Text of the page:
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Polling Matters
Want to Solve Immigration? Listen to the People
Polling Matters

Want to Solve Immigration? Listen to the People

The 27% of Americans who named immigration as the most important problem facing the nation in April follow the 28% citing it in February and March -- levels on par with the highest mentions of immigration in Gallup’s extensive Most Important Problem trend. A separate question in Gallup’s March poll shows that worry about illegal immigration is higher than at any point since we began measuring it in 2001.

This broad concern over immigration stems from two major issues. Border security is the first -- as thousands of migrants seeking admission to the U.S. overwhelm the country’s ability to handle them. Second, what to do about the millions of immigrants already living illegally in the U.S.?

Data on the first of these issues are straightforward. Americans support almost any actions that would stop people from coming into the U.S. illegally. According to recent polling, this includes support for more Border Patrol agents, using the military if necessary and building more walls.

As it happens, the spending bill passed by Congress and signed into law by President Joe Biden on March 23 follows the people’s advice on this front. The bill increases the U.S. Customs and Border Protection budget and spending on reducing the backlog created by those seeking refugee and asylum status in the U.S. This is an excellent example of legislation passed by elected representatives that is in sync with the views of the American public.

The second immigration issue -- what to do with immigrants already in this country illegally -- is more complicated. Americans see merit in proposals both to deport such immigrants and to provide them with a pathway to legal status.

These dueling results on dealing with immigrants already in this country reinforce the dangers of narrowly focusing on selected polling. Using deportation poll results as a justification for a deportation policy is incomplete, given the positive polling on a pathway to citizenship. And calling for a pathway policy using pathway polling data is unwarranted without taking note of the public’s support for deportation. This underscores one of the cardinal rules of polling: All of us -- pollsters, journalists, social scientists and politicians alike -- need to review and synthesize multiple results to gain the best understanding of what the public is telling us on any given topic.

In this situation, the public appears to recognize the practical merit in deporting immigrants living in this country illegally (they have, after all, broken the law). But, at the same time, the American public sees philosophical merit in finding a way for such immigrants to earn their way to permanent residency and citizenship.

In fact, a quarter of Americans (26%) in a 2019 Gallup poll simultaneously held these two seemingly opposing attitudes -- favoring deporting all immigrants living in the U.S. illegally while at the same time supporting allowing those same immigrants a chance to become U.S. citizens. An AP/NORC survey from February 2023 found similar attitudes about the priority that should be given to both deportation and allowing those here illegally to remain in the country.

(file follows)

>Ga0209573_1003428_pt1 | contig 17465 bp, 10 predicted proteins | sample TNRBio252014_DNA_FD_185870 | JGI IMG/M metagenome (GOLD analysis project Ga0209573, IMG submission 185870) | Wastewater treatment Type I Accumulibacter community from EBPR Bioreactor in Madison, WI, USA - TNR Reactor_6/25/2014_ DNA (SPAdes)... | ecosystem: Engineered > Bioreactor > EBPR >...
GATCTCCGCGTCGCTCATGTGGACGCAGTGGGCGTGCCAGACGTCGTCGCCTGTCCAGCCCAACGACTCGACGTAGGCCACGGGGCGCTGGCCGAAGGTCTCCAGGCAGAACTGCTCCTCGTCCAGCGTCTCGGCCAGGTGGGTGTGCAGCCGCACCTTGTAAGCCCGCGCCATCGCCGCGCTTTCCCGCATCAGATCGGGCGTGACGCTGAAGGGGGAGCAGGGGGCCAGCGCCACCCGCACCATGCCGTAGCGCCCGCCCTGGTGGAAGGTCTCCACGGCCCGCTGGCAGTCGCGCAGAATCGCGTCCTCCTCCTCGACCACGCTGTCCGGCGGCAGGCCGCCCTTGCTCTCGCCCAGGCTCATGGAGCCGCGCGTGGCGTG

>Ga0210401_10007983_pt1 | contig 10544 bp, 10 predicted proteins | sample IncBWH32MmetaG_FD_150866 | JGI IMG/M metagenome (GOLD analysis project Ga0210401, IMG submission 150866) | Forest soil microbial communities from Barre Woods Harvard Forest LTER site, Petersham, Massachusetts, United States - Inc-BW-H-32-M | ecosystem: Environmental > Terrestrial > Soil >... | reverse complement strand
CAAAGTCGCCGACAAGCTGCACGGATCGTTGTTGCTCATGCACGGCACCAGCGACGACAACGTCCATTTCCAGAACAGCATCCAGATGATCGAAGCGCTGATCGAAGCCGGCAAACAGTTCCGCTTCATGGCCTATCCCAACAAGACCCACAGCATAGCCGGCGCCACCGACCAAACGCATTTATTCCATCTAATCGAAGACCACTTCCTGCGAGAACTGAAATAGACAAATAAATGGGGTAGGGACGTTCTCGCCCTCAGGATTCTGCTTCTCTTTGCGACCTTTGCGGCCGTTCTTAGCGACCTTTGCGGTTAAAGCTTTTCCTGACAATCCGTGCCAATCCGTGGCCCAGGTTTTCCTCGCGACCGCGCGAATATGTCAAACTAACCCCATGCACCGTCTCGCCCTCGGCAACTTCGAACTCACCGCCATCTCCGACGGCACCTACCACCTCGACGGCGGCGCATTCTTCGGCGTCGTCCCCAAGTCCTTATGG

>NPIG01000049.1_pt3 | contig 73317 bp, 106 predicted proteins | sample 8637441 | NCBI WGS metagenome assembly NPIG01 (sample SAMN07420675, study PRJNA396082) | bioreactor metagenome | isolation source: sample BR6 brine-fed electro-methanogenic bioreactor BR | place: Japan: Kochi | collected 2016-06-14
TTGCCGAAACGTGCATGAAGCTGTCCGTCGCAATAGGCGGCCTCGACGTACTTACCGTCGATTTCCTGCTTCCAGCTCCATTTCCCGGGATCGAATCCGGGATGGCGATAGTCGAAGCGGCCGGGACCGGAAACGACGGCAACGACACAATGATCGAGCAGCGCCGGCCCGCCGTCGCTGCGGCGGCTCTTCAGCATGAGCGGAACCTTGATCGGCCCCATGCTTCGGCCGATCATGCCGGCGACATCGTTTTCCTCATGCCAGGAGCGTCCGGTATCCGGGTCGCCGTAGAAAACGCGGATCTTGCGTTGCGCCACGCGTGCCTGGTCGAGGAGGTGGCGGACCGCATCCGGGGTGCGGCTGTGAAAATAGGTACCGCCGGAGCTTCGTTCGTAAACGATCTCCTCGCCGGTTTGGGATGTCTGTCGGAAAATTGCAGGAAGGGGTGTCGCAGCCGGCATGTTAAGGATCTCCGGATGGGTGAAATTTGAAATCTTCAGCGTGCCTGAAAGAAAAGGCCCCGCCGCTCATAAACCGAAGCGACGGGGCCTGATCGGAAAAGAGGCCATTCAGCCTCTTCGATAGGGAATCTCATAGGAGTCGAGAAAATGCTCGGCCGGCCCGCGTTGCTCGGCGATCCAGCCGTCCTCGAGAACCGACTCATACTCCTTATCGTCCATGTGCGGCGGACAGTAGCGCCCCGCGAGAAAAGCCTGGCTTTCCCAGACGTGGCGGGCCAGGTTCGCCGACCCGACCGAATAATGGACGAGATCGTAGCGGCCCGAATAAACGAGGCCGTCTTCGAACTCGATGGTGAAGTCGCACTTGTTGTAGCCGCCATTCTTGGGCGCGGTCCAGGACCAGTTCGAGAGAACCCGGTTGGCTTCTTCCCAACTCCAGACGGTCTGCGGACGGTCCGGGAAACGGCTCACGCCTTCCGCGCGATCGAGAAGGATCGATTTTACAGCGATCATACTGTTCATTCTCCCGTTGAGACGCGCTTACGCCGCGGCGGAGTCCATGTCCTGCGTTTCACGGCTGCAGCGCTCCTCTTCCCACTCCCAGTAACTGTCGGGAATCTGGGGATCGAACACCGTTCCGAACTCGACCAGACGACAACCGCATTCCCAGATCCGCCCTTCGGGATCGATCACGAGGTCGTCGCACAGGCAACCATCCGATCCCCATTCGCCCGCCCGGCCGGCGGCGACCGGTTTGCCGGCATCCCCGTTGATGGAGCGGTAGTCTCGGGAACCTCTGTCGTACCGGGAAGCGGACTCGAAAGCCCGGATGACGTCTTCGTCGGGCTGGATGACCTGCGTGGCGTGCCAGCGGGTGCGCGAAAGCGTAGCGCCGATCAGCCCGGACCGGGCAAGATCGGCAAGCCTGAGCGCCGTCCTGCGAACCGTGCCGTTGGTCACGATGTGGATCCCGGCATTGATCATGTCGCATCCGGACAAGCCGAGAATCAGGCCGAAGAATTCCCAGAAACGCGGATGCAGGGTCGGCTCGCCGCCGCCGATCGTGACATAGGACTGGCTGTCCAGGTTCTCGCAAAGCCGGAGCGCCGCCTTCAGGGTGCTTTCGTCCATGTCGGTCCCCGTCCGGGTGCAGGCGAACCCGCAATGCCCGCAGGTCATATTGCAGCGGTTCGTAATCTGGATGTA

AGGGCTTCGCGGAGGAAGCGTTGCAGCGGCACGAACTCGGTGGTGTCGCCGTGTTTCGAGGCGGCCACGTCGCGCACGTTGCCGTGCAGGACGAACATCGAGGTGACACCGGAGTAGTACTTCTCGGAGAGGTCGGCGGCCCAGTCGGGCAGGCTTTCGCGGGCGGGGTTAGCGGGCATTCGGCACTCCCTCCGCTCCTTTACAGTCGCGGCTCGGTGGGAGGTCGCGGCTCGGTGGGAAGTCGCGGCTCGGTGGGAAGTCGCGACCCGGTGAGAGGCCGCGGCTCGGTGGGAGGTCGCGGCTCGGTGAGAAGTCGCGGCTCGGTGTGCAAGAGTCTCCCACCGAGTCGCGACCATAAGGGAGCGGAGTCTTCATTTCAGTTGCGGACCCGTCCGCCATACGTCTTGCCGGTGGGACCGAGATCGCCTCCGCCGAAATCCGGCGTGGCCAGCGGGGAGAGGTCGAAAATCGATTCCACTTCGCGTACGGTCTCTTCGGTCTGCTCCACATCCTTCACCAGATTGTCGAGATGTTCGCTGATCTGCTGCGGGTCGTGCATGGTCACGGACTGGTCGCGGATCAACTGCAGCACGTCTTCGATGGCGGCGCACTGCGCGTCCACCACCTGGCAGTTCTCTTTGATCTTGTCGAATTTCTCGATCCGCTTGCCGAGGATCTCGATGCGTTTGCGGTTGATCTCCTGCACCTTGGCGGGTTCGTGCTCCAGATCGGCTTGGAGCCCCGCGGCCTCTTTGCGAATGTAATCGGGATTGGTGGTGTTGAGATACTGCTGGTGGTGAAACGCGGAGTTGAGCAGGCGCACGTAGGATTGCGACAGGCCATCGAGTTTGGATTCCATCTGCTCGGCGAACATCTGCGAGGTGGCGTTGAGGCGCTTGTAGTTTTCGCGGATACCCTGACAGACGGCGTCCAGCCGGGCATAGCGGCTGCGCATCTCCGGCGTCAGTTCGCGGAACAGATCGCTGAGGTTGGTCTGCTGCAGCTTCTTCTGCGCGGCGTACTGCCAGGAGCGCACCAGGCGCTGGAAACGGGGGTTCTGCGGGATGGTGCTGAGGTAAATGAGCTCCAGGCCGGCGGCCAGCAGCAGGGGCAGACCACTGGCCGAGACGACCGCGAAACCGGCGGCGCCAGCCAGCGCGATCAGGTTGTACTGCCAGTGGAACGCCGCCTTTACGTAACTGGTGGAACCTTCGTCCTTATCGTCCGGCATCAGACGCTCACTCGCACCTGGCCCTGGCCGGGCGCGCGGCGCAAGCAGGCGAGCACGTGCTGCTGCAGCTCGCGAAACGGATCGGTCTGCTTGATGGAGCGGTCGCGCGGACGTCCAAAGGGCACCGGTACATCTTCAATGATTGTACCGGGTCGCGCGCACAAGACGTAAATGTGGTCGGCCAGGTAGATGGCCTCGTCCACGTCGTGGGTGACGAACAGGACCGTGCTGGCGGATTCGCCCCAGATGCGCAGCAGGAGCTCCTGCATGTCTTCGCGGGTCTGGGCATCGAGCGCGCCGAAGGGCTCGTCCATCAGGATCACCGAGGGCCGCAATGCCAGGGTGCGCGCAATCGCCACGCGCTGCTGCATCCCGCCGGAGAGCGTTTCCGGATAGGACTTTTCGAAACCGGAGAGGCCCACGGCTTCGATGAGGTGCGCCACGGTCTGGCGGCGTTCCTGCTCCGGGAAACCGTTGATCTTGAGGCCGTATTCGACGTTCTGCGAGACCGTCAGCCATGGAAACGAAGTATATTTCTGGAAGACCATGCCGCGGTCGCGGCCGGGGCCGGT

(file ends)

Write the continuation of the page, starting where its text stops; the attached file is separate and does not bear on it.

This is not unusual. Seemingly conflicting results represent the public’s appreciation of often-complex realities. Major social and economic problems rarely have cut-and-dried solutions. There is usually at least some merit in differing ways of dealing with problems. The highly polarized approach taken by partisan ideologues (“My view is the only one with merit”) is naïve. Tradeoffs between competing policies are necessary. The American public as a whole, and to its credit, clearly recognizes these facts when it comes to immigration issues.

As a result, the public’s message to their elected representatives is complex: Create a broad plan where some or most immigrants can legally remain if they meet certain qualifications, and deport immigrants who do not meet these qualifications. Couple this with a vigorous ramp-up in border security and processing so that such immigrants have less of a chance of getting into the country in the first place.

My reading of the data shows that above all else, Americans are in favor of competence, meaning they want to see the government executing its duties efficiently and effectively, according to the nation’s laws. If the laws are murky, as is the case for immigrants already living illegally in this country, Americans want clarifications that can allow the government to operate without the ambiguity that surrounds the situation today. And, if laws dealing with immigrants seeking asylum and refugee status are also murky or difficult to enforce, Americans want a similarly effective system for clearing up that situation at the border.

Americans recognize that immigrants provide value to the nation. And Gallup polling from 2023 shows that the majority of Americans are sympathetic to “people from other countries who travel to the U.S. border in an attempt to enter the U.S.” But Americans are also wary of immigration if it is not carefully controlled. Policies the government develops to deal with immigration need to keep all of these aspects of public opinion in mind.

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Frank Newport, Ph.D., is a Gallup Senior Scientist. He is the author of Polling Matters: Why Leaders Must Listen to the Wisdom of the People and God Is Alive and Well. Twitter: @Frank_Newport

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